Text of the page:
There’s something about raunchy elves and an over the top Mrs. Claus as a potty-mouthed, grind-worthy, well-endowed and knows how to flaunt it M.C. that tickles even if the actual jokes aren’t that funny. Mrs. Claus and her cheerful cadre of talented elves brighten the holidays working with what they’ve got, which from a very Pointless perspective is all that any of us can do, so Ho Ho Ho to their effort.
Holiday tradition in this alternate Santa Land means throwing an extravaganza on the only day off, Christmas Eve, after naughty-nice lists have been checked and toys and goodies are on their way. Mary Catherine Curran as Madame Claus swigs from her ever-present boozy-bottle, staying just tipsy enough to speak her uncensored mind while introducing the acts and zing off zingers about what goes on under-the-bedsheets with the big guy. She stays in command of the show rather than lapsing in a drunken stupor which keeps everything teetering on this side of acceptability. The show is edgy but with better material could be razor sharp.
The elves strive to keep the self-written sketches as bouncy as the ladies’ festive crinoline skirts, and they work as a tight ensemble clad in flaming red and green costumes with decorative vests, black and white ringed tights, and funny elf-inspired hats, thanks to designer Frank Labovitz. James Finley, Lee Gerstenhaber, Madeline Key and Matthew Sparacino stay in character, tumble and play off of each other with squeaky high-pitched voices and playful antics.
Several puppets designed by Kyra Corradin and Rachel Menyuk add to the fractured reality, “Stuffy” the elephant, a hot robot-like chick Dolly, and a rather loud, obnoxious distasteful penile-apparatus, appropriately named Dick share their take on life and coupling. Their characters added some levity to the evening, but again, without much punch, even with Dolly’s light-up chest. The consistent crowd-pleaser, as bright as Rudolph’s shiny nose, was the Funky Reindeer Band directed by Aaron Bliden on keyboard, talented guitarist Nick Wilby, and founding company member Devin Mahoney who pumped out soulful arrangements of Christmas tunes for a rocking Winter Wonderland good time.
A VERY POINTLESS HOLIDAY SPECTACULAR
Closes January 3, 2015
916 G St NW
2 hours, 1 intermission
Details and Tickets
Organized as a variety show with musical numbers and comedy sketches, the first act includes bogus magic tricks and bits about preparing for the Holiday. There’s also a contrived chorus by a couple succumbing to a lullaby about death, damnation and the inevitability of an infant languishing in Hell– uncomfortable snickers await that one. The talented Anna Lynch as Nutmeg ended the act as a twirling aerialist wrapped in sheer white draping twisted around her arms and legs, coiling herself up, spinning around, and flipping over into acrobatic positions. Nothing else reached that level of delight, including several uninspired breaks for the “Jolly Ranger Candy Cane” sponsors. The second act’s extended bits of improvisation actually ended up being more enjoyable than expected because the talented performers delivered funnier material on the spot than the canned jokes.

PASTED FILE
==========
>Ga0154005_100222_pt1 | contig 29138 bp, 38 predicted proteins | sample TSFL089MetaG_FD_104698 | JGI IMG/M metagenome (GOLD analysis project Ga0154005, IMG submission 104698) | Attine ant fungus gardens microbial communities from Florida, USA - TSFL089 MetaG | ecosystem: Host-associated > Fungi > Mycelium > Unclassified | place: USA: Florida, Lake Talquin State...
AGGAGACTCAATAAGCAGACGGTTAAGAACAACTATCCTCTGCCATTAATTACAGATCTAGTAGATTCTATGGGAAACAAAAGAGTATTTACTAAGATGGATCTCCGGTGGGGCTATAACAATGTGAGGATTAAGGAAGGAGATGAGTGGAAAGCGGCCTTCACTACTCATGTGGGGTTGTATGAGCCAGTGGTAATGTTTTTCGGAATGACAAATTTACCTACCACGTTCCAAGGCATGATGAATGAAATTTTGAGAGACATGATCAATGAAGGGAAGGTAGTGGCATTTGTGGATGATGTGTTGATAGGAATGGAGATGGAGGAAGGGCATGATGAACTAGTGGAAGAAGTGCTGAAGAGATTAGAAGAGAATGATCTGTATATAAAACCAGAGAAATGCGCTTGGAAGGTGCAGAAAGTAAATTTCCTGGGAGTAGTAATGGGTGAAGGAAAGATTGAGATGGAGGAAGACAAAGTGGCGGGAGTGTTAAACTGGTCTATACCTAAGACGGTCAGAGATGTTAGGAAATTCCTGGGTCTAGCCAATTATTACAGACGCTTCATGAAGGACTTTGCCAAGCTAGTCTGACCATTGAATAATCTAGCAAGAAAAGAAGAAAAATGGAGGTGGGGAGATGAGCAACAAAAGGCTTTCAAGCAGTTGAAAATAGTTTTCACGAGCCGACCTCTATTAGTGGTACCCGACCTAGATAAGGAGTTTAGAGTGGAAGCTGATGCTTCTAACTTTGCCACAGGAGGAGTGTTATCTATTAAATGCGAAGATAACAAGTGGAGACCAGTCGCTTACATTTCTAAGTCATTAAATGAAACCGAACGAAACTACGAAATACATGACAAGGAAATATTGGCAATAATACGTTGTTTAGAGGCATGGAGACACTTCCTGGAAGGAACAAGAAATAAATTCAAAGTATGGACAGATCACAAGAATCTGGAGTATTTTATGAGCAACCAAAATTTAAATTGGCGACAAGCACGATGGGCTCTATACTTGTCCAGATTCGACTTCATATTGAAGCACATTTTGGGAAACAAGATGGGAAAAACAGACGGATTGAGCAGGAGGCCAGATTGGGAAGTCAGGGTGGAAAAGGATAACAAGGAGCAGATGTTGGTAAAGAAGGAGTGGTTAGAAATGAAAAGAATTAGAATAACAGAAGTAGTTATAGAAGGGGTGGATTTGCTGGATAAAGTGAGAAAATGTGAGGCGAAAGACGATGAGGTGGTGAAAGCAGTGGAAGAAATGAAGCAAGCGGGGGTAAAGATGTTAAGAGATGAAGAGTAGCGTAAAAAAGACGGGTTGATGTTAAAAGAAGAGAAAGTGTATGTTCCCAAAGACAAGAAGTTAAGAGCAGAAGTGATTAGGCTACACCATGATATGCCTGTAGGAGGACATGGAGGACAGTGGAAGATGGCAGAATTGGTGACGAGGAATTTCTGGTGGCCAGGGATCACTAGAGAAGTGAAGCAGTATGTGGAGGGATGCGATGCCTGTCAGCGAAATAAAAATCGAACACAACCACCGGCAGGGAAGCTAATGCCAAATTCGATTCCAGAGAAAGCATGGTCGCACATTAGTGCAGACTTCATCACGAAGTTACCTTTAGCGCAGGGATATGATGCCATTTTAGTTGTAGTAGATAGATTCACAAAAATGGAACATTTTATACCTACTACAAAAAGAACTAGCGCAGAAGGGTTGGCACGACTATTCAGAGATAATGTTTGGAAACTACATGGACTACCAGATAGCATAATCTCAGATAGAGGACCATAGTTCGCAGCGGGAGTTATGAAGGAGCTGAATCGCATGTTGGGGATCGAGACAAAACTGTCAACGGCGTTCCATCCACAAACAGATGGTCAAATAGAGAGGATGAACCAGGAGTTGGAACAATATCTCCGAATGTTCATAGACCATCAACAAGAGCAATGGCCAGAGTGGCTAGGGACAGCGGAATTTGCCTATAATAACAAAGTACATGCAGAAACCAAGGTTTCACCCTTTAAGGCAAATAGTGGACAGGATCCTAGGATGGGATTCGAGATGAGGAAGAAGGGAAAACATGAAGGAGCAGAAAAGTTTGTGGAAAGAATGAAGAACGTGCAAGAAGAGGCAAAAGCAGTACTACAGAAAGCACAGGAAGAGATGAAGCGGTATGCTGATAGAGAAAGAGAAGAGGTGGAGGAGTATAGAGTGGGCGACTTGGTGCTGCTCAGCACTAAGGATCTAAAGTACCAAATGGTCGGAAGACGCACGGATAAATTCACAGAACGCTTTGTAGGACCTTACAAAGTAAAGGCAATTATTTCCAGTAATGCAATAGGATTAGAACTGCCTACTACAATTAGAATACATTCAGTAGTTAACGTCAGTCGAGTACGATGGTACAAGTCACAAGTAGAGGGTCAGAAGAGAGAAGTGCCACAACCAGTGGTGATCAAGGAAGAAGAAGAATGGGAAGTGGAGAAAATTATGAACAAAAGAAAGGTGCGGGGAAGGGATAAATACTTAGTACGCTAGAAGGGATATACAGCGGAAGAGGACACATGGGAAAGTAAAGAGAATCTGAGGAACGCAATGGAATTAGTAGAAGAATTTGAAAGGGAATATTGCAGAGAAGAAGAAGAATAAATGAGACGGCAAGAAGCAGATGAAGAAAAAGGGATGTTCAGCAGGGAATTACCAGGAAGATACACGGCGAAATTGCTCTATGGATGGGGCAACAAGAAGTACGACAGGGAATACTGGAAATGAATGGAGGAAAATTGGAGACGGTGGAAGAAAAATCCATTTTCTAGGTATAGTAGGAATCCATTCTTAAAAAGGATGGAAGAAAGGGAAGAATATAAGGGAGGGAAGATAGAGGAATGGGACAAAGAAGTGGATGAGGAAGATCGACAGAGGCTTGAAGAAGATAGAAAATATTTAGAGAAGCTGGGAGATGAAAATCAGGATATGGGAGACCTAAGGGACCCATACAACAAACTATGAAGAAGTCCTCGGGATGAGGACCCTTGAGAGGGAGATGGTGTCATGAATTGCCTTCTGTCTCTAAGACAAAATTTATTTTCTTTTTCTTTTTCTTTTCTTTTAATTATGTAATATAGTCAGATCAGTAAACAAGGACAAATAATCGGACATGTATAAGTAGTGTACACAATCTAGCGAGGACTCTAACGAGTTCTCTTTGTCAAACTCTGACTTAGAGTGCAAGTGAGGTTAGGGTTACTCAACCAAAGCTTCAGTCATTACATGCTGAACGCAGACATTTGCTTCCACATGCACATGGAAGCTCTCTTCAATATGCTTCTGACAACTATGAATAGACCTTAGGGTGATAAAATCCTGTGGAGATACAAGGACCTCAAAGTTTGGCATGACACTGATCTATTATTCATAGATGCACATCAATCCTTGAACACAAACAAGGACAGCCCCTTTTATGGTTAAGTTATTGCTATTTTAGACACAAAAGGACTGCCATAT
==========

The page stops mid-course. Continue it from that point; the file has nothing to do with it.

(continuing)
When the shopping season goes into excruciating high gear, and what’s needed is a raucously uncensored, high flying, off the cuff, unsanctimonious riff on everything Christmas, this might be the show to catch.
Pointless Theatre’s young creative team sold out the house with Sleeping Beauty and Minnie the Moocher and won the 2014 John Aniello Award for Outstanding Emerging Theatre Company. They are a force to keep an eye on, including their Spring production, Doctor Caligari, which will likely sell out, so come early and often—I swear they’ll have a better script.
A Very Pointless Holiday Spectacular . Co-Directed by Frank Cervarich and Lex Davis . Produced by Pointless Theatre Company . Reviewed by Debbie Minter Jackson.
A VERY POINTLESS HOLIDAY SPECTACULAR
Closes Jan 3
Kevin Smith . MDTheatreGuide At times, the production abruptly switches modes, and becomes something closer to a late night talk show, with Mrs. C sitting and cracking jokes with a trio of eccentric puppets.
Celia Wren . Washington Post the actors appear to be enjoying themselves hugely, as is the case throughout this production. After all, theater is sometimes ambitious and memorable, but sometimes it’s just for fun.
Madison Kaigh . BroadwayWorld a fresh, fun choice for grown-up entertainment this holiday season. Just make sure not to sit in the Department of Finance.
Robert Michael Oliver . DCMetroTheaterArts this show is outrageously pointless, but don’t worry it’s not pointless to the point of meaning something.